The fourth-seeded North Carolina men’s basketball team, 24-11 overall and 11-7 in ACC play, gets its 2015 NCAA Tournament campaign underway Thursday night at 7:20 p.m. in the Jacksonville Veterans Memorial Arena. The opponent? The No. 13 seeds and Ivy League champions, the Harvard Crimson.

***Listen to the story***

Expectations are always high for the Tar Heels this time of year. But what’s the secret to NCAA Tournament success?

The Tar Heels will be hoping for a deep push in the NCAA Tournament (Todd Melet)

The Tar Heels will be hoping for a deep push in the NCAA Tournament (Todd Melet)

UNC head coach Roy Williams has been to seven Final Fours and says it’s a mixture of skill and mentality.

“First of all, talent. The one thing we understand is how significant and important it is. We try to be ready to play the first day. We’ve always tried to get our kids to understand the next game and not to be looking down the road. I think we really do focus on the first opponent and do that all the way through it,” Coach Williams says.

So does this year’s Carolina squad have the makings of a Final Four group? Coach Williams says recent developments have him optimistic.

“I think two things get me a little excited. One, I think we’re getting a little healthier, which always makes it easier. The other thing, I think we gained something from the ACC Tournament. I think at times, we played very well. We showed some toughness, played four games in four days and were fresh in the fourth game because we wanted to be fresh mentally,” Coach Williams says.

But there are a couple fallibilities that could keep the Tar Heels from their ultimate quest for Indianapolis.

“That’s been the story all year long. We’ve got to cut down on the turnovers, stop making the silly fouls and make sure we do a much better job on the backboards. Some of the games this year we’ve been great rebounding. Silly fouls and the turnovers are what we have to improve on all the time,” Coach Williams says.

A healthy Marcus Paige is vital for UNC's postseason success (Todd Melet)

A healthy Marcus Paige is vital for UNC’s postseason success (Todd Melet)

Tommy Amaker’s Harvard Crimson program, 22-7 overall and 11-3 in league action, is getting well adjusted to life in March Madness. For the fourth straight season, Harvard will represent the Ivy League in the bracket.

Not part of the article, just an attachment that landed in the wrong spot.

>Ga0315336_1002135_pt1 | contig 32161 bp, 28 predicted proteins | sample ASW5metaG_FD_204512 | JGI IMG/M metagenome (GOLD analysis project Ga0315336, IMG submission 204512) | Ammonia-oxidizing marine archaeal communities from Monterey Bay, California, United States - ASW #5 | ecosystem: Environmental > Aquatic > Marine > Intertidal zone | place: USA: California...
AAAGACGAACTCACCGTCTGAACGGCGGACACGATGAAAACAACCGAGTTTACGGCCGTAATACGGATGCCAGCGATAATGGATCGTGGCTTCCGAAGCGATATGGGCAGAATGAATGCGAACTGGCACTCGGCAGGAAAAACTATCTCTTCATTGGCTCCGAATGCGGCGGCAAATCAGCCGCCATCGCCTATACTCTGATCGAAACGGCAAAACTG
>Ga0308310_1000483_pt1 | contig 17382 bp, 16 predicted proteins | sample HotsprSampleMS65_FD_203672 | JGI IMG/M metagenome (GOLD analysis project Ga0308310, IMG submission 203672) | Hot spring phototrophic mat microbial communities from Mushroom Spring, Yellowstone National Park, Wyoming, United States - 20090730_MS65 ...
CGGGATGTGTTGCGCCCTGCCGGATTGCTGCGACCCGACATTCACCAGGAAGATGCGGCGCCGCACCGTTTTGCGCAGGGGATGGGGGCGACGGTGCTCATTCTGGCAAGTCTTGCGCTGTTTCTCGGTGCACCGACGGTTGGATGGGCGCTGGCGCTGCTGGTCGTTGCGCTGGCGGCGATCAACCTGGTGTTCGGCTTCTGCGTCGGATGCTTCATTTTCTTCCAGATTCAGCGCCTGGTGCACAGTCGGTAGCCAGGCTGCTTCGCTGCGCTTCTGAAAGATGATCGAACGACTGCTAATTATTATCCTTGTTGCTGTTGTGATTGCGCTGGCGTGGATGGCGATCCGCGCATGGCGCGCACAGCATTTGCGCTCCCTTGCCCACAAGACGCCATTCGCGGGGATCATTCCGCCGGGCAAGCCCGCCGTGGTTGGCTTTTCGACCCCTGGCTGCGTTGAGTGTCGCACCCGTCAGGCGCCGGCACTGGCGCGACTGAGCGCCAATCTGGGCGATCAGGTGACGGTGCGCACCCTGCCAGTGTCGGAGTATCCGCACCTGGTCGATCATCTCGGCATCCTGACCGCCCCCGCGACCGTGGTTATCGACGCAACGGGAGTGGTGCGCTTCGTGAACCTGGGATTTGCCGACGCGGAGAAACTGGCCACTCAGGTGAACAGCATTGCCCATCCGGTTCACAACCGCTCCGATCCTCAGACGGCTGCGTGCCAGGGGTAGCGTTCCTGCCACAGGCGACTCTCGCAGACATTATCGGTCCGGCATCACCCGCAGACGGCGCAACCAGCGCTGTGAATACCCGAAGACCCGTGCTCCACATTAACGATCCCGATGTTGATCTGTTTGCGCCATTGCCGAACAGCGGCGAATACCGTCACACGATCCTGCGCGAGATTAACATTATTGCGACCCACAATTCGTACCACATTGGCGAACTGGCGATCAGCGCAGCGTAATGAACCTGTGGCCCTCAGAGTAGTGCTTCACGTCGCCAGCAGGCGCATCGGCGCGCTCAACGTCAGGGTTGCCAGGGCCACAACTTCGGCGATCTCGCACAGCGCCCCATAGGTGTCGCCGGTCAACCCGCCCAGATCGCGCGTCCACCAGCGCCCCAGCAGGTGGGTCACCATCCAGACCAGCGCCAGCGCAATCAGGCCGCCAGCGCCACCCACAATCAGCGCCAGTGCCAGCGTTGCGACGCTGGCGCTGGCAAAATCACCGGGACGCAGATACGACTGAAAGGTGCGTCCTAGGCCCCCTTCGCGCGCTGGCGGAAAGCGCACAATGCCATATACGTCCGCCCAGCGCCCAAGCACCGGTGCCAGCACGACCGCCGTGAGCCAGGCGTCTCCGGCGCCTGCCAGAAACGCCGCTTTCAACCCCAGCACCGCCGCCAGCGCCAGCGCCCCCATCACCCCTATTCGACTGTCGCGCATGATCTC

Coach Amaker says his players are hoping to acquit themselves well against a program they have a great deal of respect for.

“We’re healthy, excited and are very hopeful for our kids to embrace the moment against a program and a team that’s historic and storied. We certainly have an amazing amount of respect and admiration for UNC and their historic program. What an opportunity for us and amazing moment for us to represent our school and our conference,” Coach Amaker says.

The feeling is mutual. Coach Williams says his relationship with Coach Amaker spans back a few decades.

“I really enjoy and like Tommy Amaker. I competed against him when he was at Duke. I was an assistant here [UNC]. I talk to Tommy on the road all the time. I think he’s a marvelous person and has done a really nice job there. Our team will be focused on Harvard. We won’t be looking past them,” Coach Williams says.

Interestingly, Harvard leads the all-time series with Carolina 2-0, but not much stock should be placed in that head-to-head. After all, the two schools haven’t met on the hardwood since 1926.

JP Tokoto assaults the rim (Todd Melet)

JP Tokoto assaults the rim (Todd Melet)

One of the X-factors for the Tar Heels is generally rangy, athletic junior forward J.P. Tokoto, who can lock in defensively and provide electrifying offensive fireworks.

Tokoto says attention to detail and focus will determine UNC’s tournament destiny.

“It’s win or go home. Our level of intensity and level we play at is going to be huge for us. It’s going to be a determining factor of whether we’re going to stay in the tournament and be able to play or be sent home early,” Tokoto says.

That’s the Big Dance – equal parts tragedy and ecstasy. It’s what makes it such compelling theatre. The Tar Heels hope to have an extended stay on the game’s grandest stage.